In 1900, a French tire company published a restaurant guide in an effort to get people to hit the road and use their new automotive products more.
One hundred and seventeen years and millions of tires later, Michelin's three-star system (one-star: "A very good restaurant in its category", two stars: "Excellent cooking, worth a detour," and three stars: "Exceptional cuisine, worth a special journey") has become the ultimate status symbol for chefs around the world. So coveted are the little stars handed out by anonymous inspectors that the weight of the rating system has even been linked, albeit superficially, to the suicides of two chefs.
And while Michelin stars may lost some of their shine among younger chefs, it's not every day that you see a third-generation French chef hand back his stars to the tire company. But today is one of those days, because that's exactly what Sebastien Bras of three-Michelin-starred Le Suquet, in Laguiol, France has done.
According to Agence France Presse, Sébastien Bras said he wanted to be dropped from the 2018 edition of the Michelin Guide. As to why he would willingly deprive himself of the prestige that comes with being part of a very small club, Bras said it came down to the stress of maintaining such high standards all year long.
"You're inspected two or three times a year, you never know when," he reportedly said. "Every meal that goes out could be inspected. That means that, every day, one of the 500 meals that leaves the kitchen could be judged. Maybe I will be less famous but I accept that."
But Bras isn't throwing in the towel completely, as he will continue to cook, but with a different critic in mind, or, as he put it, "without wondering whether my creations will appeal to Michelin's inspectors."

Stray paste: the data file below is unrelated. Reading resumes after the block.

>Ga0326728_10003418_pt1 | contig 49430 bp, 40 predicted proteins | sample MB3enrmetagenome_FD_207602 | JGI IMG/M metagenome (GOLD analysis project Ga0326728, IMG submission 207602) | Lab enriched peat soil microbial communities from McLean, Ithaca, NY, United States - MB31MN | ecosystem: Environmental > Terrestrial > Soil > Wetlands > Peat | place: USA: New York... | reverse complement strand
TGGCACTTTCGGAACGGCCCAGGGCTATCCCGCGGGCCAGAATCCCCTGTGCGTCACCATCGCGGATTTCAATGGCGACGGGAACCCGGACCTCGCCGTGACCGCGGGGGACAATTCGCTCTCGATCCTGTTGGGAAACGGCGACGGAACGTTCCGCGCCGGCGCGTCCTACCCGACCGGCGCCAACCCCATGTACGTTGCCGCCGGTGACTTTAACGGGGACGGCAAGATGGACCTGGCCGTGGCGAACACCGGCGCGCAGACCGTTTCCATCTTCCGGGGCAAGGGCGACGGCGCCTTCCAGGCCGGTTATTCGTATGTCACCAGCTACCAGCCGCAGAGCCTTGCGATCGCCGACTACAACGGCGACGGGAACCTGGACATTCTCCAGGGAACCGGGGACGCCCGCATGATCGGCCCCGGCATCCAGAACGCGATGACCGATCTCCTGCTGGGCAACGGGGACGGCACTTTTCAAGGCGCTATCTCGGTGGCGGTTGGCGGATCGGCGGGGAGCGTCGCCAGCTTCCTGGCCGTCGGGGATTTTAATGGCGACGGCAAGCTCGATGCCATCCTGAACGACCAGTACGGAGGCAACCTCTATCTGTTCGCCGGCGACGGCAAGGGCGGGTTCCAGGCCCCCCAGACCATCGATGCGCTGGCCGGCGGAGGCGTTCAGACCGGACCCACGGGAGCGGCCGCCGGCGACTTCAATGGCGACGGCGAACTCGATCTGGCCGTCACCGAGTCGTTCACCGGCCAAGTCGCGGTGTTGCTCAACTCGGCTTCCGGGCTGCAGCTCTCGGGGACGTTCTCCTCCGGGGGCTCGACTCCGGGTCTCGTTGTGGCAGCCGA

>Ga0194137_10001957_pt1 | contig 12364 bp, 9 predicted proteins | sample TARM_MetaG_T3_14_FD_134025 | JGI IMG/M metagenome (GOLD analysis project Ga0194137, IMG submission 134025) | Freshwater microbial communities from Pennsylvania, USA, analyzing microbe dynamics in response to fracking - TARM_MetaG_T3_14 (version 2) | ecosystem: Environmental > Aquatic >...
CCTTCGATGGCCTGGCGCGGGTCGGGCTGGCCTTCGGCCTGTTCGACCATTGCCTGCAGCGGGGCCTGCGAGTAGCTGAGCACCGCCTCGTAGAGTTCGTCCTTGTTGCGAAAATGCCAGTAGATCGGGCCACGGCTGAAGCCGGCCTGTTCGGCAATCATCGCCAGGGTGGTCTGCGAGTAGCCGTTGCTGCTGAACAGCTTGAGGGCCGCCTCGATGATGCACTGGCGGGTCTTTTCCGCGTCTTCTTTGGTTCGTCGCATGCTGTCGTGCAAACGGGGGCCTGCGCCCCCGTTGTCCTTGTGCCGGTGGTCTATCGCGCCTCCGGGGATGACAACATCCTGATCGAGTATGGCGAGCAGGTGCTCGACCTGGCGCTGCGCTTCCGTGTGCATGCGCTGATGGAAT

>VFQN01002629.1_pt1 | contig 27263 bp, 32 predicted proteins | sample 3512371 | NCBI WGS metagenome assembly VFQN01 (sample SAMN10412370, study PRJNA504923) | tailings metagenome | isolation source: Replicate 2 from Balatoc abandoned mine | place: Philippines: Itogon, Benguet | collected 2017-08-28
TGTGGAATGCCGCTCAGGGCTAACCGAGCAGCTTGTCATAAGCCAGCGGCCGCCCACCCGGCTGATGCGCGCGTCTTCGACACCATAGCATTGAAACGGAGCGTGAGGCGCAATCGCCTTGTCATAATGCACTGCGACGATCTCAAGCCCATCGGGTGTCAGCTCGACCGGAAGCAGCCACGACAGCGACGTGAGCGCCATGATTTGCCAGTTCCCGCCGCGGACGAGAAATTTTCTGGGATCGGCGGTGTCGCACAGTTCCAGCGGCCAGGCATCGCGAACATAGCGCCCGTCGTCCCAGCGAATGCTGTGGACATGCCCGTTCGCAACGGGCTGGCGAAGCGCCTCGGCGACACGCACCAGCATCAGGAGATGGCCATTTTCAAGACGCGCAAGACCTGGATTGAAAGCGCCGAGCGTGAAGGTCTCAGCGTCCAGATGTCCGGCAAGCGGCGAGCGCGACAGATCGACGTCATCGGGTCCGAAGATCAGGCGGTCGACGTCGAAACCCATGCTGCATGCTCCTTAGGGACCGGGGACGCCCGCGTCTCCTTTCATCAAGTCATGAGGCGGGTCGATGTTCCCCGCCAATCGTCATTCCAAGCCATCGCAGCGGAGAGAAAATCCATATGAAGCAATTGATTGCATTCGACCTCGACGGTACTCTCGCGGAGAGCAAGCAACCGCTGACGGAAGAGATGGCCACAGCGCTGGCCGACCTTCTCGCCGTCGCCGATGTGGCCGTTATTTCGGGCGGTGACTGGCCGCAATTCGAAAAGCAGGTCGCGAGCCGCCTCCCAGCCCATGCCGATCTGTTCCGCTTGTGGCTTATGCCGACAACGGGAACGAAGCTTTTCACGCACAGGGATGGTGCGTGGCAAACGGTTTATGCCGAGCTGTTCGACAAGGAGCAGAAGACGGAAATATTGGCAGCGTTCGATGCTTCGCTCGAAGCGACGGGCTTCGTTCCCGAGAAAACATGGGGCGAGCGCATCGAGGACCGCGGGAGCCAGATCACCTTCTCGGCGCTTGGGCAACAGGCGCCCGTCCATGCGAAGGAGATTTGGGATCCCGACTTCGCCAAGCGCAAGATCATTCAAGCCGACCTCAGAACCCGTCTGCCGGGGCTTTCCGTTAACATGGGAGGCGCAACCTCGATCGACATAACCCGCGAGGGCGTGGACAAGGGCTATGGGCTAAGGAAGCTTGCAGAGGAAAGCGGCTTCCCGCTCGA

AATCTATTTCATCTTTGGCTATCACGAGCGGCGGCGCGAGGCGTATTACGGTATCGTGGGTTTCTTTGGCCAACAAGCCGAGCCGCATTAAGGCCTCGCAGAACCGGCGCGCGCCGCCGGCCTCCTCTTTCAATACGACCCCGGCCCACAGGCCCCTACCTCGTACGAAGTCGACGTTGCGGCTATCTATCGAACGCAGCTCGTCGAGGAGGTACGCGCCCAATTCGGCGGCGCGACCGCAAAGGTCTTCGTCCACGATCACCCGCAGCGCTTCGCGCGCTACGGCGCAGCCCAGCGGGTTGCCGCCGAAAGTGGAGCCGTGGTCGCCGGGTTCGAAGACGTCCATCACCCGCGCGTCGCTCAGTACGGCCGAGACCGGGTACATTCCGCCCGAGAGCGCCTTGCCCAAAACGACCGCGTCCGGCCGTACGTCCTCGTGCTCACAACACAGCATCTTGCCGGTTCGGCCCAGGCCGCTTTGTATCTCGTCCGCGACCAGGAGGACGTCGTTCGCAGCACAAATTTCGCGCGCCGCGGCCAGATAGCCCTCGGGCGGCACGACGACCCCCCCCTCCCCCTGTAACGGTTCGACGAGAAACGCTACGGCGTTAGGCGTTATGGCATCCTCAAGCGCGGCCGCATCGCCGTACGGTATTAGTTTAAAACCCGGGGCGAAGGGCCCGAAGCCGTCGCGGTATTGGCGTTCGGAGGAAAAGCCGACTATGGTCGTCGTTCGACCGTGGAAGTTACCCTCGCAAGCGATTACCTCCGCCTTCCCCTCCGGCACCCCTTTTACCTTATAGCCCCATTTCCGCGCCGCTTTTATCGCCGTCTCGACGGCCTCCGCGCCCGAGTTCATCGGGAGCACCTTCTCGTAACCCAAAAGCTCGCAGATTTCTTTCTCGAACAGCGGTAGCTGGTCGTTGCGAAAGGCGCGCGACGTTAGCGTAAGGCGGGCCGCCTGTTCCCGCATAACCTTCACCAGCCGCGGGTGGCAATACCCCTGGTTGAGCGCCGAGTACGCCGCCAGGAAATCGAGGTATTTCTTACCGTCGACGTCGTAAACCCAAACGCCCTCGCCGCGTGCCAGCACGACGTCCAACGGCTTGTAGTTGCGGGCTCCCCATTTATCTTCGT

Bras actually isn't the first chef to put three stars in a doggy bag and give them back to Michelin. In 1999, firebrand chef Marco Pierre White, who at 33 was the youngest chef ever to receive three stars, renounced the stars that he had once obsessively pursued and maintained.
"I was being judged by people who had less knowledge than me, so what was it truly worth? I gave Michelin inspectors too much respect, and I belittled myself," Pierre White famously said. "I had three options: I could be a prisoner of my world and continue to work six days a week, I could live a lie and charge high prices and not be behind the stove, or I could give my stars back, spend time with my children and reinvent myself."
He's not even the first French chef to do so; French restaurateurs Alain Senderens and Olivier Roellinger caused a shitstorm, respectively, when they gave back their stars more than a decade ago. But Bras is, according to Michelin, the first French who asked to be dropped from the Guide "without a major change of positioning or business model."
Sebastien is the son of legendary chef Michel Bras, who also received three Michelin stars when he ran Le Suguet. Earlier this year, MUNCHIES spoke with a contemplative Sebastien Bras about his new restaurant on Japan's isolated Hokkaido island, and he already seemed far more interested in the finer points of milk, gardening, and his family than he did with the restaurant guide.
"When you're a child of the country, these are things you have inside of you that come out naturally, out of love," he said. "Our food is a representation of our desires, our inspirations, our harvest, and our market finds."
And that can be hard to remember, it seems, when stars are hanging above your head.